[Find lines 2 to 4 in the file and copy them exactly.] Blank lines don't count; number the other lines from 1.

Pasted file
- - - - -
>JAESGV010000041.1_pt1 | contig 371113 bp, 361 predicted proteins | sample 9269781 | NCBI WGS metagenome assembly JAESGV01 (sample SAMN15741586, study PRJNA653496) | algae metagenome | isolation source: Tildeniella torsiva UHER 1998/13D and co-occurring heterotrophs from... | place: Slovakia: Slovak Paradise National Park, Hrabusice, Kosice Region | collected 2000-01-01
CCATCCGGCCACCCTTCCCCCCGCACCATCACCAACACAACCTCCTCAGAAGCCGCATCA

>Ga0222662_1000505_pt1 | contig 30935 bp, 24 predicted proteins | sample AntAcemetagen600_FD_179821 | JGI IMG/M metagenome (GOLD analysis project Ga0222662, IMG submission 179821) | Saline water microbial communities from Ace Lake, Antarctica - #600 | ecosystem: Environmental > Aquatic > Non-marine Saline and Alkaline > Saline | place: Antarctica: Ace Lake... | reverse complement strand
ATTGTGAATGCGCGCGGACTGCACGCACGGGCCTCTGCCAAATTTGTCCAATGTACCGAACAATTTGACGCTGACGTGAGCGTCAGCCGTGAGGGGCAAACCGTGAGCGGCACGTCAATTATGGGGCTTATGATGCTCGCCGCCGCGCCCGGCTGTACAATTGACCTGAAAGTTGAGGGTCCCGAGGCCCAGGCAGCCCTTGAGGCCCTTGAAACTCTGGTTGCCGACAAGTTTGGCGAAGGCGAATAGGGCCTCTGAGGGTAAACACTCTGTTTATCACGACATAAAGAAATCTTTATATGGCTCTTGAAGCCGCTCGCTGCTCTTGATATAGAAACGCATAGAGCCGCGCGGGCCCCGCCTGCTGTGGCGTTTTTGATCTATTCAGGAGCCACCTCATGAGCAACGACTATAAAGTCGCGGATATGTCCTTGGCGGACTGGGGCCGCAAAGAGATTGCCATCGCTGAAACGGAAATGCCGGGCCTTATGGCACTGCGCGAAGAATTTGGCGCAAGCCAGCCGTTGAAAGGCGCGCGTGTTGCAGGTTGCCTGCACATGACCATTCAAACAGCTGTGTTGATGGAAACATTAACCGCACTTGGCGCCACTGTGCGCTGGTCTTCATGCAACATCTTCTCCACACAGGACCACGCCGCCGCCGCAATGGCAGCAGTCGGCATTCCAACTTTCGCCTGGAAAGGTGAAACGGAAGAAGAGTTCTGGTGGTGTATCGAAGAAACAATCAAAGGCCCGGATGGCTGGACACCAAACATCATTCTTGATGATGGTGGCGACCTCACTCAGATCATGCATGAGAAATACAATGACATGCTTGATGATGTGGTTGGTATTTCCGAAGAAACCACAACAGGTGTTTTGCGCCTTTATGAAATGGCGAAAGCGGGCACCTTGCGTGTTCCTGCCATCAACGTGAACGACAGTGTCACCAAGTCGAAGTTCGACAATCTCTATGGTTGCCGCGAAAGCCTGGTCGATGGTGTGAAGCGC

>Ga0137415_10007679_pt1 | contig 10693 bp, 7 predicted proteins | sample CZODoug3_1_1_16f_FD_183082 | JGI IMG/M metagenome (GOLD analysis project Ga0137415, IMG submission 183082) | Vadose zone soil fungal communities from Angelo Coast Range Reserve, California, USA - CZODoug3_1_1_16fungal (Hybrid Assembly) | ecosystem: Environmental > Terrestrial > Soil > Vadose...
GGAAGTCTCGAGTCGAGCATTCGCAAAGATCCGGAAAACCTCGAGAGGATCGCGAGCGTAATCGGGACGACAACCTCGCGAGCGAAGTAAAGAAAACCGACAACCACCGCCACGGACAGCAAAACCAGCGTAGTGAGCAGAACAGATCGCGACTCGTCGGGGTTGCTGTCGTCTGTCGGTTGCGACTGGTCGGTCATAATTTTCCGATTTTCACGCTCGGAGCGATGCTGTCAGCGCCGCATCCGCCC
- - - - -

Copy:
CCATCCGGCCACCCTTCCCCCCGCACCATCACCAACACAACCTCCTCAGAAGCCGCATCA

>Ga0222662_1000505_pt1 | contig 30935 bp, 24 predicted proteins | sample AntAcemetagen600_FD_179821 | JGI IMG/M metagenome (GOLD analysis project Ga0222662, IMG submission 179821) | Saline water microbial communities from Ace Lake, Antarctica - #600 | ecosystem: Environmental > Aquatic > Non-marine Saline and Alkaline > Saline | place: Antarctica: Ace Lake... | reverse complement strand
ATTGTGAATGCGCGCGGACTGCACGCACGGGCCTCTGCCAAATTTGTCCAATGTACCGAACAATTTGACGCTGACGTGAGCGTCAGCCGTGAGGGGCAAACCGTGAGCGGCACGTCAATTATGGGGCTTATGATGCTCGCCGCCGCGCCCGGCTGTACAATTGACCTGAAAGTTGAGGGTCCCGAGGCCCAGGCAGCCCTTGAGGCCCTTGAAACTCTGGTTGCCGACAAGTTTGGCGAAGGCGAATAGGGCCTCTGAGGGTAAACACTCTGTTTATCACGACATAAAGAAATCTTTATATGGCTCTTGAAGCCGCTCGCTGCTCTTGATATAGAAACGCATAGAGCCGCGCGGGCCCCGCCTGCTGTGGCGTTTTTGATCTATTCAGGAGCCACCTCATGAGCAACGACTATAAAGTCGCGGATATGTCCTTGGCGGACTGGGGCCGCAAAGAGATTGCCATCGCTGAAACGGAAATGCCGGGCCTTATGGCACTGCGCGAAGAATTTGGCGCAAGCCAGCCGTTGAAAGGCGCGCGTGTTGCAGGTTGCCTGCACATGACCATTCAAACAGCTGTGTTGATGGAAACATTAACCGCACTTGGCGCCACTGTGCGCTGGTCTTCATGCAACATCTTCTCCACACAGGACCACGCCGCCGCCGCAATGGCAGCAGTCGGCATTCCAACTTTCGCCTGGAAAGGTGAAACGGAAGAAGAGTTCTGGTGGTGTATCGAAGAAACAATCAAAGGCCCGGATGGCTGGACACCAAACATCATTCTTGATGATGGTGGCGACCTCACTCAGATCATGCATGAGAAATACAATGACATGCTTGATGATGTGGTTGGTATTTCCGAAGAAACCACAACAGGTGTTTTGCGCCTTTATGAAATGGCGAAAGCGGGCACCTTGCGTGTTCCTGCCATCAACGTGAACGACAGTGTCACCAAGTCGAAGTTCGACAATCTCTATGGTTGCCGCGAAAGCCTGGTCGATGGTGTGAAGCGC